The information he gleaned during his visits to the continent assisted his own development as head of the academy at Reading and his work was recognised in 2004 by Chelsea coach Steve Clarke, who recommended him to Jose Mourinho – Chelsea’s new boss – who placed him in charge of the youth set-up.

The skills he developed at Reading and the philosophy he had formed in his studies abroad were suddenly more applicable when used in conjunction with a higher calibre of footballer.

He made the step up from the academy to the reserve team just two years after his appointment and was charged with being the link between the academy and first team. His focus on the constitution of football clubs around Europe was all the more relevant and made an impression on Mourinho.

“I like everything in him,” said the Portuguese coach of his young charge. “He is ambitious and does not see football very differently from myself. He is open, likes to learn and likes to communicate.”

Rodgers himself has been effusive in his praise for his mentor saying: “With Mourinho, my football education was the equivalent of going to Harvard.”

Championship side Watford were the first club to entice him into the throes of senior management and the man from Carnlough guided them from relegation candidates to safety with typical style. However, impending budget cuts and an opportunity too good to pass up saw Rodgers move back to Reading to replace outgoing manager Steve Coppell.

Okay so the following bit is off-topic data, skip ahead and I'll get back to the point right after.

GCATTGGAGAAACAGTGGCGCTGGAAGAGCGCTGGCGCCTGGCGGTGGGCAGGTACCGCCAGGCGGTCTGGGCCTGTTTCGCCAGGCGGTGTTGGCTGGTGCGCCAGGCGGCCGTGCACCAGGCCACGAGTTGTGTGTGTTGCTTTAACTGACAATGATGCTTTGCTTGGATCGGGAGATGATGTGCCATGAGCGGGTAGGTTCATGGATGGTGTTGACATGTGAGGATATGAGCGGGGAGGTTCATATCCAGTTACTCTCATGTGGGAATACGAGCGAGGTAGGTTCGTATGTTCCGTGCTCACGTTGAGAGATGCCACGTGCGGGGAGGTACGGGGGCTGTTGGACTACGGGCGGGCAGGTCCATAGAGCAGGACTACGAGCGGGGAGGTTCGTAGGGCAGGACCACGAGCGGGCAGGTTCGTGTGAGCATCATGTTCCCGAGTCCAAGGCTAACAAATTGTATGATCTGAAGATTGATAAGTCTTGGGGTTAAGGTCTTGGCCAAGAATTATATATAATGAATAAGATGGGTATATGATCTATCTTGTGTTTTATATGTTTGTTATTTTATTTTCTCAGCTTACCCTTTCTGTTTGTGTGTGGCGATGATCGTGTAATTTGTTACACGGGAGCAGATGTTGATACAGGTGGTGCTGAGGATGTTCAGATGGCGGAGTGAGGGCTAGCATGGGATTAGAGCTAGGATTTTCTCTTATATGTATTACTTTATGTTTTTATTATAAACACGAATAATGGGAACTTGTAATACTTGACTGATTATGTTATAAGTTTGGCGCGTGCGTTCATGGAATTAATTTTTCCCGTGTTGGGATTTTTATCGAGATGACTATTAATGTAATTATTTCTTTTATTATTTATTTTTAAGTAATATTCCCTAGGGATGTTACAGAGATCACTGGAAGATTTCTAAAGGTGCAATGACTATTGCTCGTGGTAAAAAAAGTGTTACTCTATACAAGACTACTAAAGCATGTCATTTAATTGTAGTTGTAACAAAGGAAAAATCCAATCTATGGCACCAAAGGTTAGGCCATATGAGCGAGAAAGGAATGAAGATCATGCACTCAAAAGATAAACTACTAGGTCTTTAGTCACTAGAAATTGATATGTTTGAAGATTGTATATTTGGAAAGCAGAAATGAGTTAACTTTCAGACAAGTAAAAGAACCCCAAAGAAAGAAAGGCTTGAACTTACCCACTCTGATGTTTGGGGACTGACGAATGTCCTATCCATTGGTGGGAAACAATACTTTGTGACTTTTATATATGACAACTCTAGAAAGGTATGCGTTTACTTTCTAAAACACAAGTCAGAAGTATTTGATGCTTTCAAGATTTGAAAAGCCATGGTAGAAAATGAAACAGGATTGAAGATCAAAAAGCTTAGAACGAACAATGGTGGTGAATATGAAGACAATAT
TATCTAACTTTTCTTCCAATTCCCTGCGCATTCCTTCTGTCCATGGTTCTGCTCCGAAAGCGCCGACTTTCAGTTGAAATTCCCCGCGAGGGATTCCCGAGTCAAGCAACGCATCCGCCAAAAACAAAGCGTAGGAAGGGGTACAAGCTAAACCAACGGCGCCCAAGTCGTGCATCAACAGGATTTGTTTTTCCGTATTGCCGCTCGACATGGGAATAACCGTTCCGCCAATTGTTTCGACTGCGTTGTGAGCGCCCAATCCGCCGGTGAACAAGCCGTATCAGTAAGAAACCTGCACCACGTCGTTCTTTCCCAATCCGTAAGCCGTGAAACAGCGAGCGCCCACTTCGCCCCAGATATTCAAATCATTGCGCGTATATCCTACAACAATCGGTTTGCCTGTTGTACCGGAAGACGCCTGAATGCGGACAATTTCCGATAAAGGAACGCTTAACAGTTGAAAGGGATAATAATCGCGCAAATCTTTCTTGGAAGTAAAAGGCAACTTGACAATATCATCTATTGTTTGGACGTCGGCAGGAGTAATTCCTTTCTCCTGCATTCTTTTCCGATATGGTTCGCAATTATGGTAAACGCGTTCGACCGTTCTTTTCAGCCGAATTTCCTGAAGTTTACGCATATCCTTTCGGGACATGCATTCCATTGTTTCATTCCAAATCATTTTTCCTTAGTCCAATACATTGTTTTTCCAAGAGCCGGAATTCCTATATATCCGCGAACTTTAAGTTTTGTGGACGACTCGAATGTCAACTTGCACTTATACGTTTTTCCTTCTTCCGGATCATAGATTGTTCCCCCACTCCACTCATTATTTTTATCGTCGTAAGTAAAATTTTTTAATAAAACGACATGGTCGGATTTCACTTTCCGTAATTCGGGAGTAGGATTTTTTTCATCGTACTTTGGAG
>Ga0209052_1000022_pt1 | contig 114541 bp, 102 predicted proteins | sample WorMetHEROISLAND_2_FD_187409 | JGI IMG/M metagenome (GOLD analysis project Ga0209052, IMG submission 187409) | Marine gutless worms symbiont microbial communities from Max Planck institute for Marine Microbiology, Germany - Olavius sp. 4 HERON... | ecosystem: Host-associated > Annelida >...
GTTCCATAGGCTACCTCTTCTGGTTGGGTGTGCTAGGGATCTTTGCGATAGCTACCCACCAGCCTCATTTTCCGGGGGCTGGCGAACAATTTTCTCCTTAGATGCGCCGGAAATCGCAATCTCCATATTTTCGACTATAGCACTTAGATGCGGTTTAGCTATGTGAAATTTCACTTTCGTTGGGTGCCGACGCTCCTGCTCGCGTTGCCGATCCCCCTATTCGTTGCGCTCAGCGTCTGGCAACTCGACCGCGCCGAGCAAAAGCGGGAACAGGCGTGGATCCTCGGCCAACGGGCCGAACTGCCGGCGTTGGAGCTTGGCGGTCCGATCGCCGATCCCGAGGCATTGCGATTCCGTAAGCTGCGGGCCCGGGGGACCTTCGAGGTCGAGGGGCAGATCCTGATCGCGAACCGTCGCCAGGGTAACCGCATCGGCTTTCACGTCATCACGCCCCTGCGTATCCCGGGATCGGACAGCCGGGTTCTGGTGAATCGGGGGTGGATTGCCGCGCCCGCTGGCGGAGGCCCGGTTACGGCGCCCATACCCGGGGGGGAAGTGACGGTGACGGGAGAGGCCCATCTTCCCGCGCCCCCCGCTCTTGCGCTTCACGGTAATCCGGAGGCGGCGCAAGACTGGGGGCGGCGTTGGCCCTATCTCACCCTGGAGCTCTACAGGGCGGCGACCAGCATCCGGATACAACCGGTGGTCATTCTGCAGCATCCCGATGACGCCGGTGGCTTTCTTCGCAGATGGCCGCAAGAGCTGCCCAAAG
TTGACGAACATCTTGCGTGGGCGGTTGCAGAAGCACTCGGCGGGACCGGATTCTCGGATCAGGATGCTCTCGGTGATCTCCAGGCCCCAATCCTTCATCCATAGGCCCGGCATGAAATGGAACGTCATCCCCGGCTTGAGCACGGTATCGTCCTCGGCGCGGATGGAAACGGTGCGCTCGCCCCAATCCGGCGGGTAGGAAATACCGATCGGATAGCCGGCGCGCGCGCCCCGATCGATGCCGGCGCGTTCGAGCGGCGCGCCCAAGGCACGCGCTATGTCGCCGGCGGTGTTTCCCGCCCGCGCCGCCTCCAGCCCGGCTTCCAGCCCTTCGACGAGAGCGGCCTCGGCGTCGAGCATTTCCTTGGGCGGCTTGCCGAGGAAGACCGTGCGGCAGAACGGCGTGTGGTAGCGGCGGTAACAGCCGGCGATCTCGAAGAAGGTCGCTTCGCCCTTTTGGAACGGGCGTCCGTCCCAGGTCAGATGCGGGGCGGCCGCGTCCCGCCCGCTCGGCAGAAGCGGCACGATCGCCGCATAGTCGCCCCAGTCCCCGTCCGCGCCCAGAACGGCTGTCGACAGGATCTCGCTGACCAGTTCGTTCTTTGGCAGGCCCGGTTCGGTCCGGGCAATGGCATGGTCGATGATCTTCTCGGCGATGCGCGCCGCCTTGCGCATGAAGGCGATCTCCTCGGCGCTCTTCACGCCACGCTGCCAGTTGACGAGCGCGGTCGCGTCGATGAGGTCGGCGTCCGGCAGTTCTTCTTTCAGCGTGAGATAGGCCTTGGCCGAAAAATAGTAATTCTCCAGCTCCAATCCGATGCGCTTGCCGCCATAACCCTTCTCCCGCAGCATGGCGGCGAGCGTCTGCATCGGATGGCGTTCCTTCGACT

Six months later, the romantic homecoming was over. Just five league wins, including a solitary home victory over Blackpool led to a mutual parting of ways and suddenly Rodgers’ burgeoning career was in the doldrums.

The then Reading striker Shane Long offered insight into the failure saying: “It just didn’t seem to work at Reading… the Barcelona way of playing. It wasn’t anyone’s fault, it just didn’t seem to click. It was a big transition in a short period of time and we couldn’t make it work.”

He joined Swansea seven months after leaving Reading and in his first full season led the club to the Premier League via the play-offs. He had found a club with a philosophy akin to his, with players intelligent enough to adopt his basic principles and took the Swans to unprecedented heights. He describes his current charges as ‘sponges’, so adept are they at taking on board his methods.

Despite being written off by all and sundry, he led Swansea to an 11th place finish in the 2011-12 season, drawing admirers from across the country and beyond for their hypnotic passing style. Only Arsenal and Manchester City – a team Swansea dominated and defeated – out-passed his side.

Rodgers took four points from Liverpool last season and had his team applauded from the pitch by the Anfield faithful – something he recalls with affection: “That was really touching because that is such an historic ground.”

Now he is moving from a club without a training ground to call their own to Melwood and the eminence of Anfield. All eyes will be on Rodgers and it will be up to him to prove he can convince Liverpool’s multi-million pound stars of his ideology. If as much patience is afforded by FSG as the fans, Liverpool may well have struck gold.